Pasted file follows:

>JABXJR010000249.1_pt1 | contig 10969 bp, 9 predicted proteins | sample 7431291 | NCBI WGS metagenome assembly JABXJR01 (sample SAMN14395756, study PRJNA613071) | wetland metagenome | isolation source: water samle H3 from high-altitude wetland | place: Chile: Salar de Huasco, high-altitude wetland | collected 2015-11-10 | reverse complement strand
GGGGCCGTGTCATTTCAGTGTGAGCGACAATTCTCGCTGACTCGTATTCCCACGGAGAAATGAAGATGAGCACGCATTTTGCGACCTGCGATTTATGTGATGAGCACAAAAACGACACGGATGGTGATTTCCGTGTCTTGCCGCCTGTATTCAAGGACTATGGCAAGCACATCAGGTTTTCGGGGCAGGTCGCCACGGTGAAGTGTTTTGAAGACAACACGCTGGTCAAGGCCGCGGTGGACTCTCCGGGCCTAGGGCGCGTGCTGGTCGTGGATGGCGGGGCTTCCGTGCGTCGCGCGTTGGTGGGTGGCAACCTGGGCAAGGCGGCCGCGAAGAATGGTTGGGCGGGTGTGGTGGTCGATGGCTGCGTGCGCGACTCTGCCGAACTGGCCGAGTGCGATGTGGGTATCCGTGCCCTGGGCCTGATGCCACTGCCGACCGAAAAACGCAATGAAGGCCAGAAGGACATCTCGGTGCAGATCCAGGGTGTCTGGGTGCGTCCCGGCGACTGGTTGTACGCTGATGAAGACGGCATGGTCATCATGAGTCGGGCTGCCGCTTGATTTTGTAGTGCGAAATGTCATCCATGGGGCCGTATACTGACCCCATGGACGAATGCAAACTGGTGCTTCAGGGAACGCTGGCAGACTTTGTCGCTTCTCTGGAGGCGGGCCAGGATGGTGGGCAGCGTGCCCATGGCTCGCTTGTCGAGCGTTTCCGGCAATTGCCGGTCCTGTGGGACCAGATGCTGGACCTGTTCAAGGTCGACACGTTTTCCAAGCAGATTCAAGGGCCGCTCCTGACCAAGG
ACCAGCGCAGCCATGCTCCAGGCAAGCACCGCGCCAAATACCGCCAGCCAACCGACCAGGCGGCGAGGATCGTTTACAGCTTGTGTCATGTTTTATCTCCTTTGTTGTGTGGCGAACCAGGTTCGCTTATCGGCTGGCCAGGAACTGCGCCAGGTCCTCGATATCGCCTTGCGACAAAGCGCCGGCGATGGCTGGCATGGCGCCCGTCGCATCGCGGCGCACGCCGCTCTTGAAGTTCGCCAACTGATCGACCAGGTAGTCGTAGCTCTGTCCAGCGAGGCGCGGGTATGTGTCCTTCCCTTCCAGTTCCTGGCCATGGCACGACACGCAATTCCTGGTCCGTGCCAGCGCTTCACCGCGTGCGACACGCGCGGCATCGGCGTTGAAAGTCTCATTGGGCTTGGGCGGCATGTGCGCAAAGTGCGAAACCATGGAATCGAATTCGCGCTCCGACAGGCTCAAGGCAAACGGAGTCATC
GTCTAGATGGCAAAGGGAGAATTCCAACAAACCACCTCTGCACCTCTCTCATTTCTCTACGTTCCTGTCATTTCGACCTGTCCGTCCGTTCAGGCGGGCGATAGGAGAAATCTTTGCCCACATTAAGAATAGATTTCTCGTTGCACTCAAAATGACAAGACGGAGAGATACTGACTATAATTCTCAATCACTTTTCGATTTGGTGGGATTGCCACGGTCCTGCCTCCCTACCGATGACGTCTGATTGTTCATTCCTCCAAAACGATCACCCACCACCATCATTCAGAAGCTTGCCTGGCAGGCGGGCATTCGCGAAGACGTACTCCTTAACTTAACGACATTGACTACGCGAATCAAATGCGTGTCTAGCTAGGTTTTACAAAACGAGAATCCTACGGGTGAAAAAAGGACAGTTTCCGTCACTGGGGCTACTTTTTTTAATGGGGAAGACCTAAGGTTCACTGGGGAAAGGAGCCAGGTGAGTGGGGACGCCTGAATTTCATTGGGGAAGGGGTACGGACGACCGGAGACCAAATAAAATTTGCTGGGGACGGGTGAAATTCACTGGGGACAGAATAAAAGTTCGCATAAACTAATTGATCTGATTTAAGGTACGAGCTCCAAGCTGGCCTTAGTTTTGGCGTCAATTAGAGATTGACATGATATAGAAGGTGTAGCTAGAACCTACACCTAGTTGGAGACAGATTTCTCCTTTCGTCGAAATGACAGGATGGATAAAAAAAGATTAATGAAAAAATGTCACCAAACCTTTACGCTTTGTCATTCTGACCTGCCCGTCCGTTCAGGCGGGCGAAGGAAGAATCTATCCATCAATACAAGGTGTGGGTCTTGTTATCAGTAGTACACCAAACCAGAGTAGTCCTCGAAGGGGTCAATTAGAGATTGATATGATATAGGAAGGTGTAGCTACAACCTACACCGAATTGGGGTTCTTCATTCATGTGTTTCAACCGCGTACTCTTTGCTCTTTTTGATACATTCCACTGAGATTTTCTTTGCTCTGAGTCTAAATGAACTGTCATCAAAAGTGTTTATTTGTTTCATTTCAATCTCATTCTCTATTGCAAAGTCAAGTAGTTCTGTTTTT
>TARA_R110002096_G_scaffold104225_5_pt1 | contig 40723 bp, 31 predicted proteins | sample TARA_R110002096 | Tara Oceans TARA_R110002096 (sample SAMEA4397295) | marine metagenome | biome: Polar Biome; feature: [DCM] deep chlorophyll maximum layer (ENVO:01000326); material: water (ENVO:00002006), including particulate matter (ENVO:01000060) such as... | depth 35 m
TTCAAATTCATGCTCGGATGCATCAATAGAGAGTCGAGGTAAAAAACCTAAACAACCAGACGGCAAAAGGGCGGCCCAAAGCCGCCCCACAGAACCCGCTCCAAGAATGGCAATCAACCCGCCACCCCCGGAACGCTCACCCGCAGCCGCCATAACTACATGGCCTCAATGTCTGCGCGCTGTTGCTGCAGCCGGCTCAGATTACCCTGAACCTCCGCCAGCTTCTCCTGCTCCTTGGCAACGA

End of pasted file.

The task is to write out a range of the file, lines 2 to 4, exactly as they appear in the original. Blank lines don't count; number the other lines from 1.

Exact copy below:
GGGGCCGTGTCATTTCAGTGTGAGCGACAATTCTCGCTGACTCGTATTCCCACGGAGAAATGAAGATGAGCACGCATTTTGCGACCTGCGATTTATGTGATGAGCACAAAAACGACACGGATGGTGATTTCCGTGTCTTGCCGCCTGTATTCAAGGACTATGGCAAGCACATCAGGTTTTCGGGGCAGGTCGCCACGGTGAAGTGTTTTGAAGACAACACGCTGGTCAAGGCCGCGGTGGACTCTCCGGGCCTAGGGCGCGTGCTGGTCGTGGATGGCGGGGCTTCCGTGCGTCGCGCGTTGGTGGGTGGCAACCTGGGCAAGGCGGCCGCGAAGAATGGTTGGGCGGGTGTGGTGGTCGATGGCTGCGTGCGCGACTCTGCCGAACTGGCCGAGTGCGATGTGGGTATCCGTGCCCTGGGCCTGATGCCACTGCCGACCGAAAAACGCAATGAAGGCCAGAAGGACATCTCGGTGCAGATCCAGGGTGTCTGGGTGCGTCCCGGCGACTGGTTGTACGCTGATGAAGACGGCATGGTCATCATGAGTCGGGCTGCCGCTTGATTTTGTAGTGCGAAATGTCATCCATGGGGCCGTATACTGACCCCATGGACGAATGCAAACTGGTGCTTCAGGGAACGCTGGCAGACTTTGTCGCTTCTCTGGAGGCGGGCCAGGATGGTGGGCAGCGTGCCCATGGCTCGCTTGTCGAGCGTTTCCGGCAATTGCCGGTCCTGTGGGACCAGATGCTGGACCTGTTCAAGGTCGACACGTTTTCCAAGCAGATTCAAGGGCCGCTCCTGACCAAGG
ACCAGCGCAGCCATGCTCCAGGCAAGCACCGCGCCAAATACCGCCAGCCAACCGACCAGGCGGCGAGGATCGTTTACAGCTTGTGTCATGTTTTATCTCCTTTGTTGTGTGGCGAACCAGGTTCGCTTATCGGCTGGCCAGGAACTGCGCCAGGTCCTCGATATCGCCTTGCGACAAAGCGCCGGCGATGGCTGGCATGGCGCCCGTCGCATCGCGGCGCACGCCGCTCTTGAAGTTCGCCAACTGATCGACCAGGTAGTCGTAGCTCTGTCCAGCGAGGCGCGGGTATGTGTCCTTCCCTTCCAGTTCCTGGCCATGGCACGACACGCAATTCCTGGTCCGTGCCAGCGCTTCACCGCGTGCGACACGCGCGGCATCGGCGTTGAAAGTCTCATTGGGCTTGGGCGGCATGTGCGCAAAGTGCGAAACCATGGAATCGAATTCGCGCTCCGACAGGCTCAAGGCAAACGGAGTCATC
GTCTAGATGGCAAAGGGAGAATTCCAACAAACCACCTCTGCACCTCTCTCATTTCTCTACGTTCCTGTCATTTCGACCTGTCCGTCCGTTCAGGCGGGCGATAGGAGAAATCTTTGCCCACATTAAGAATAGATTTCTCGTTGCACTCAAAATGACAAGACGGAGAGATACTGACTATAATTCTCAATCACTTTTCGATTTGGTGGGATTGCCACGGTCCTGCCTCCCTACCGATGACGTCTGATTGTTCATTCCTCCAAAACGATCACCCACCACCATCATTCAGAAGCTTGCCTGGCAGGCGGGCATTCGCGAAGACGTACTCCTTAACTTAACGACATTGACTACGCGAATCAAATGCGTGTCTAGCTAGGTTTTACAAAACGAGAATCCTACGGGTGAAAAAAGGACAGTTTCCGTCACTGGGGCTACTTTTTTTAATGGGGAAGACCTAAGGTTCACTGGGGAAAGGAGCCAGGTGAGTGGGGACGCCTGAATTTCATTGGGGAAGGGGTACGGACGACCGGAGACCAAATAAAATTTGCTGGGGACGGGTGAAATTCACTGGGGACAGAATAAAAGTTCGCATAAACTAATTGATCTGATTTAAGGTACGAGCTCCAAGCTGGCCTTAGTTTTGGCGTCAATTAGAGATTGACATGATATAGAAGGTGTAGCTAGAACCTACACCTAGTTGGAGACAGATTTCTCCTTTCGTCGAAATGACAGGATGGATAAAAAAAGATTAATGAAAAAATGTCACCAAACCTTTACGCTTTGTCATTCTGACCTGCCCGTCCGTTCAGGCGGGCGAAGGAAGAATCTATCCATCAATACAAGGTGTGGGTCTTGTTATCAGTAGTACACCAAACCAGAGTAGTCCTCGAAGGGGTCAATTAGAGATTGATATGATATAGGAAGGTGTAGCTACAACCTACACCGAATTGGGGTTCTTCATTCATGTGTTTCAACCGCGTACTCTTTGCTCTTTTTGATACATTCCACTGAGATTTTCTTTGCTCTGAGTCTAAATGAACTGTCATCAAAAGTGTTTATTTGTTTCATTTCAATCTCATTCTCTATTGCAAAGTCAAGTAGTTCTGTTTTT